How do you know who you are? Most people find that a hard question to answer. Take out a piece of paper and start writing down what you value might be a place to start. Or write down what you want to accomplish. Think back about the time when you were happy and the things that made you that way. Ask some other people what they think about you. Can you reduce it down to one word?
Mother? Friend? Teacher? Lawyer? Activist? Breadwinner? Homemaker?
That word is your brand. It’s not that different for an organization or a product. Neither is the process for getting there. Look inside, look outside, ask the right questions of the right people, and then use the authentic word to connect with your audience.
The digital age has certainly brought about much perceived change to the conduct of public relations. On the other hand, it is a lot the same in many ways. It is still pretty much “Do something worthwhile and tell somebody about it.” Sure, the media has expanded from earned (news coverage) and paid (advertising) with the addition of the many and constantly changing forms of social media, but that’s basically just distribution. The heart of the process is finding and telling a good story, or more accurately encouraging the organic development of an authentic narrative that deserves sharing. Once developed, the most appropriate and efficient distribution route(s) for the narrative becomes readily apparent to the cowboys who have seen more than one rodeo.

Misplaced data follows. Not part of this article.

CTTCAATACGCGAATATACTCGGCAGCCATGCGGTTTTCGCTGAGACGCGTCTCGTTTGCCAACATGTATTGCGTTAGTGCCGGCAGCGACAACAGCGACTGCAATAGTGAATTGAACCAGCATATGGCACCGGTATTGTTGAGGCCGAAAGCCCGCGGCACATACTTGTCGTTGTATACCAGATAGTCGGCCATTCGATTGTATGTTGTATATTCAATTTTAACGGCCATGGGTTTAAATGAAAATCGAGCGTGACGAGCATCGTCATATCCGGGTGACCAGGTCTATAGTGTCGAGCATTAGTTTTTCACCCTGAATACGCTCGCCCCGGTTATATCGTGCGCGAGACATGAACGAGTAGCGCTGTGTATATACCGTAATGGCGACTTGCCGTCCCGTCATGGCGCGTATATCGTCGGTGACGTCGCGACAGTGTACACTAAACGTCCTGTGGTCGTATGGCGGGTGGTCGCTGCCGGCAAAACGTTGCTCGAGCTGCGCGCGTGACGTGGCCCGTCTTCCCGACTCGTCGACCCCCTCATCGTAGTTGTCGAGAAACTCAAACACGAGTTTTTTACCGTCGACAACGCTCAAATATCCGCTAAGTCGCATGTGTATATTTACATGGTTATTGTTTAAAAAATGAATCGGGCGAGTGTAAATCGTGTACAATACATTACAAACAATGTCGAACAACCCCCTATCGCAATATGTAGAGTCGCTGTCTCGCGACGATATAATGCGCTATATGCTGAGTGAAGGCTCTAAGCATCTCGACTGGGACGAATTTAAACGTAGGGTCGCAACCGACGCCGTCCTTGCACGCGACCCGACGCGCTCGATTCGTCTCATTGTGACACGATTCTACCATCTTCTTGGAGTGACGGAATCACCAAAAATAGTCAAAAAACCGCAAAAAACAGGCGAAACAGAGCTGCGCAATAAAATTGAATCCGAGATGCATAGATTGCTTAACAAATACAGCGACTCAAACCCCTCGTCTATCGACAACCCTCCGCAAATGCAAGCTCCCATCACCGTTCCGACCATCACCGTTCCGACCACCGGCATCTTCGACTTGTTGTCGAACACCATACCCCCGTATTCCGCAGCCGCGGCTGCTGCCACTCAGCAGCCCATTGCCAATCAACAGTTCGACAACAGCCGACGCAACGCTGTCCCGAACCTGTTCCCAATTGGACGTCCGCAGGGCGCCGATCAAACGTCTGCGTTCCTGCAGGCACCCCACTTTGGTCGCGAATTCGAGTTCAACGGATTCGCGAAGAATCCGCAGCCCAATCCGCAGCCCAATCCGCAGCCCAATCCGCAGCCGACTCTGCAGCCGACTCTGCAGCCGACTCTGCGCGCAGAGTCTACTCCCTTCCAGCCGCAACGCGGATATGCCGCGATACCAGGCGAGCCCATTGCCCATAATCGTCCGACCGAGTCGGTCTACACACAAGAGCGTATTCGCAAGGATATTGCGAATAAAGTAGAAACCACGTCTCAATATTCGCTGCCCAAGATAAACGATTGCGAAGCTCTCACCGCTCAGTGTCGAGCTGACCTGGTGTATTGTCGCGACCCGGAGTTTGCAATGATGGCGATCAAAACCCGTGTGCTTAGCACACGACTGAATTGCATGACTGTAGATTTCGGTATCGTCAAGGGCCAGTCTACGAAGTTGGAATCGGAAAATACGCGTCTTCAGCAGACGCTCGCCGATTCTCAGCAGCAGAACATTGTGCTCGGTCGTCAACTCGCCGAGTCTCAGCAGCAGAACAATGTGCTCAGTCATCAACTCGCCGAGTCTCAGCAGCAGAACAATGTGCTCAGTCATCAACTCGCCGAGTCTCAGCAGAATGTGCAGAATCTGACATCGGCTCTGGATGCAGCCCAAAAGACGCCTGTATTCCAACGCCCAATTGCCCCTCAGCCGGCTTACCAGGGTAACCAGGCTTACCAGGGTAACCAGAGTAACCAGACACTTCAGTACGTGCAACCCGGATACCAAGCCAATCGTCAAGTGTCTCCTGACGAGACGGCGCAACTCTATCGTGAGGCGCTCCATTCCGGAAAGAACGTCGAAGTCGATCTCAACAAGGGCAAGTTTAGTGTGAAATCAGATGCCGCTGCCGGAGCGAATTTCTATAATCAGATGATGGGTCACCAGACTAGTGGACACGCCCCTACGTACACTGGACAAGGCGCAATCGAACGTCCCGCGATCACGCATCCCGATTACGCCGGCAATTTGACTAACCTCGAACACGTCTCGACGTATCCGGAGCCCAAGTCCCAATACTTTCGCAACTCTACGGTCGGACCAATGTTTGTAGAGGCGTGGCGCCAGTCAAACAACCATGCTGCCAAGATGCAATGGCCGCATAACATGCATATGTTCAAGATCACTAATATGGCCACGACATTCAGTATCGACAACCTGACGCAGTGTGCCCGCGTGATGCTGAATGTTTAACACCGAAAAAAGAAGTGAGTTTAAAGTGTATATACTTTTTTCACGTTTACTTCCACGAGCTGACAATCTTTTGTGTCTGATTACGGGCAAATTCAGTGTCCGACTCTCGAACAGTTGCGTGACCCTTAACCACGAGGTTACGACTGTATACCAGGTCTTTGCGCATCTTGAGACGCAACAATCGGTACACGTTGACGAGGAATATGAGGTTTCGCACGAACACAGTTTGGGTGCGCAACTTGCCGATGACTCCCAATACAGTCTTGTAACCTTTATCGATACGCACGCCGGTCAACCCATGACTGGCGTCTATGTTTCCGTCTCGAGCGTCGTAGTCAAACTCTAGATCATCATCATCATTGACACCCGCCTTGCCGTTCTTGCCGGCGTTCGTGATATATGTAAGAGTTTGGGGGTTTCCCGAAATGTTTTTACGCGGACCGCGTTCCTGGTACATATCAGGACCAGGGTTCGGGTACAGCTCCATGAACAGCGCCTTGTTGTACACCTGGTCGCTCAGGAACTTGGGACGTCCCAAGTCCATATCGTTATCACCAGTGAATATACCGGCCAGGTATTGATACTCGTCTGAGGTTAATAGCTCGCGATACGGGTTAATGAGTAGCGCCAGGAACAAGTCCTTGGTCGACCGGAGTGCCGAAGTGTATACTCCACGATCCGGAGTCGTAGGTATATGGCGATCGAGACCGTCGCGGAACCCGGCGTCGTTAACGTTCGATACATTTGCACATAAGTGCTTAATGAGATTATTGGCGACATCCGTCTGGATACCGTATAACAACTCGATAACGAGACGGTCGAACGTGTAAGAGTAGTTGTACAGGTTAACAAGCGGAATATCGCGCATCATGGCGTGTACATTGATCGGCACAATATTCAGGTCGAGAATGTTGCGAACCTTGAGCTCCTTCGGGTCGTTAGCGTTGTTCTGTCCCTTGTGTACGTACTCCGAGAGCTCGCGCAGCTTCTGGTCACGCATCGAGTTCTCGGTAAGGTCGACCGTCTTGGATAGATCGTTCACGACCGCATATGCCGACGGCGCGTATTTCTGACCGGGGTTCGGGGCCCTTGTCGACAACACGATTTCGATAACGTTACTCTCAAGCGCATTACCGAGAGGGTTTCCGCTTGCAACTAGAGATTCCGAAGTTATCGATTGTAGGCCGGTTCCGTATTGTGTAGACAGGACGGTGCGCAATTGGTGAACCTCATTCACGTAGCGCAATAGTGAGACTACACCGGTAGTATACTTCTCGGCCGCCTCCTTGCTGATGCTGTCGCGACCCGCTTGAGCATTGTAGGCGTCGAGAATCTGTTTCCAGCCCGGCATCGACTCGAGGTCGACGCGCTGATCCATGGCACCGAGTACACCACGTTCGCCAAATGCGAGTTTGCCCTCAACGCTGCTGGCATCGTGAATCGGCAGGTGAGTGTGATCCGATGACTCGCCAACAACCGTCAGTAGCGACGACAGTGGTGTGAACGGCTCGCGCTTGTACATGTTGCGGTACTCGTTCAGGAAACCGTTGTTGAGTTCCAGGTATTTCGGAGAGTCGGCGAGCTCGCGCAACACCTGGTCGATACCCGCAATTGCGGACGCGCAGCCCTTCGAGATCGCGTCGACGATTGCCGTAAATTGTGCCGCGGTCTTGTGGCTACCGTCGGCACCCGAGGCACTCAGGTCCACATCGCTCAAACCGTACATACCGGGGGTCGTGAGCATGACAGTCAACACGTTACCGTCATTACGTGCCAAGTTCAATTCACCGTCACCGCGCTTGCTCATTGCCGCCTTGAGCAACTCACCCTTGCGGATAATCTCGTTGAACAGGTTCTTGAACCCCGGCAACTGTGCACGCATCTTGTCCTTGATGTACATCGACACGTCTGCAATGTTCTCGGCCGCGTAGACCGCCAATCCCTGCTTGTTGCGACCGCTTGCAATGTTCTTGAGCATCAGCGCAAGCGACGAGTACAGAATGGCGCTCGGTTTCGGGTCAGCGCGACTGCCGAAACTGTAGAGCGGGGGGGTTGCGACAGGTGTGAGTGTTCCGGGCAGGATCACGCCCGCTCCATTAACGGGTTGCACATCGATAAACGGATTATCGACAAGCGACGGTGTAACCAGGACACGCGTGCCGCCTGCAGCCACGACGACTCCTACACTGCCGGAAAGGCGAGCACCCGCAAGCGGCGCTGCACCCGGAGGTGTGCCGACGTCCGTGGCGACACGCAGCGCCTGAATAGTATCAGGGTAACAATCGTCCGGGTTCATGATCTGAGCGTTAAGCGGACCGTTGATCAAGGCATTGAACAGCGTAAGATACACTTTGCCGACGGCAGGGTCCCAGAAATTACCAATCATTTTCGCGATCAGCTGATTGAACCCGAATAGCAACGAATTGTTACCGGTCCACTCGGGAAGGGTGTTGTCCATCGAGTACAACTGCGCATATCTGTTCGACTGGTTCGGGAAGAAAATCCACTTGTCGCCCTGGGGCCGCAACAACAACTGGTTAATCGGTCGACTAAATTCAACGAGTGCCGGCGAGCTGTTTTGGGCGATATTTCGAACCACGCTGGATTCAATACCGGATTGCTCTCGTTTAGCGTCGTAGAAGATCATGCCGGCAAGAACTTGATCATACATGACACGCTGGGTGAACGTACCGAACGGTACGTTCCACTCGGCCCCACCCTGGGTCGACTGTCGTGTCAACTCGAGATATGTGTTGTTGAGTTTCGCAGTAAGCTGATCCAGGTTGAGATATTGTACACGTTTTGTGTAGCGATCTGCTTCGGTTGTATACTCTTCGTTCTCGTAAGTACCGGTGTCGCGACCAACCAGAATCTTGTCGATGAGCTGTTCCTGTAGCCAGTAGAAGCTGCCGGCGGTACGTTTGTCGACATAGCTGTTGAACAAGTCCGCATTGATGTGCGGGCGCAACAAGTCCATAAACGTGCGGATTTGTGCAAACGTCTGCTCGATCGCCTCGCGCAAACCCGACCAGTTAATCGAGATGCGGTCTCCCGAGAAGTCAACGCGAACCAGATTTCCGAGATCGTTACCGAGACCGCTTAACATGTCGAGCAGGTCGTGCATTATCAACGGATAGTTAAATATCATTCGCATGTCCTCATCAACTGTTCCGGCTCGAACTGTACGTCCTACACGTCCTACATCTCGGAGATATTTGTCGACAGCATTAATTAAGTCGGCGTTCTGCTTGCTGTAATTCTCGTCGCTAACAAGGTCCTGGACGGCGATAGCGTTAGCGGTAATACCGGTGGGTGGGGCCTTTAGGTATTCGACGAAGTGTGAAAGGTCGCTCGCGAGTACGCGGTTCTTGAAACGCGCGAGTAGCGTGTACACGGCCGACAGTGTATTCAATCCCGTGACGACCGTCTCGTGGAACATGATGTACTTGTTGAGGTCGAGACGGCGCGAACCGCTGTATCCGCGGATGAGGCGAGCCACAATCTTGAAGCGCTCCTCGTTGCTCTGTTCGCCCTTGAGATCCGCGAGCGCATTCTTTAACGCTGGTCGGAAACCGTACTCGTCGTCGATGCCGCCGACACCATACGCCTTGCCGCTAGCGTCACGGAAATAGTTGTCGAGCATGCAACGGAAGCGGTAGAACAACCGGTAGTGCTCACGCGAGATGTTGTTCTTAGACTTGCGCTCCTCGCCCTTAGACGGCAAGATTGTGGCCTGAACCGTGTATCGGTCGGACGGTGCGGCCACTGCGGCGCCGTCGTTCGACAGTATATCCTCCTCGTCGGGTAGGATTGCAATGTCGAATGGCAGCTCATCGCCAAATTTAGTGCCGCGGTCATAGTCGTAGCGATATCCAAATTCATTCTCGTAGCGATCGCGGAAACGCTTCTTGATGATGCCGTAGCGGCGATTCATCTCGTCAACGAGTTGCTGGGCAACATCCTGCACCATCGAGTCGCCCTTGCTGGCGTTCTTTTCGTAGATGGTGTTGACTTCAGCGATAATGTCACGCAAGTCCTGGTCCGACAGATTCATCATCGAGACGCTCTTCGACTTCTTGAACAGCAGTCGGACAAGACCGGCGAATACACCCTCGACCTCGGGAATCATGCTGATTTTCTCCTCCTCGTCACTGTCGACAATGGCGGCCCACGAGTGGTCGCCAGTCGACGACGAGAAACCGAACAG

Why data analytics? Well, to some extent because we can. Data analytics implies lots of data, which today we often have in abundance. It implies huge computing power, which today we have in abundance. It implies the introduction of powerful algorithms to apply to those large datasets, which today we have in abundance. The goal is to find patterns, relationships, connections, or insights in the data that allows us to draw conclusions about behavior and make better decisions. Sometimes data is extant or easily collected; other times it must be purposely collected using a specific research design and custom instrumentation. In all cases, data must be analyzed comprehensively, presented visually for ease of understanding, and interpreted in context to make it actionable.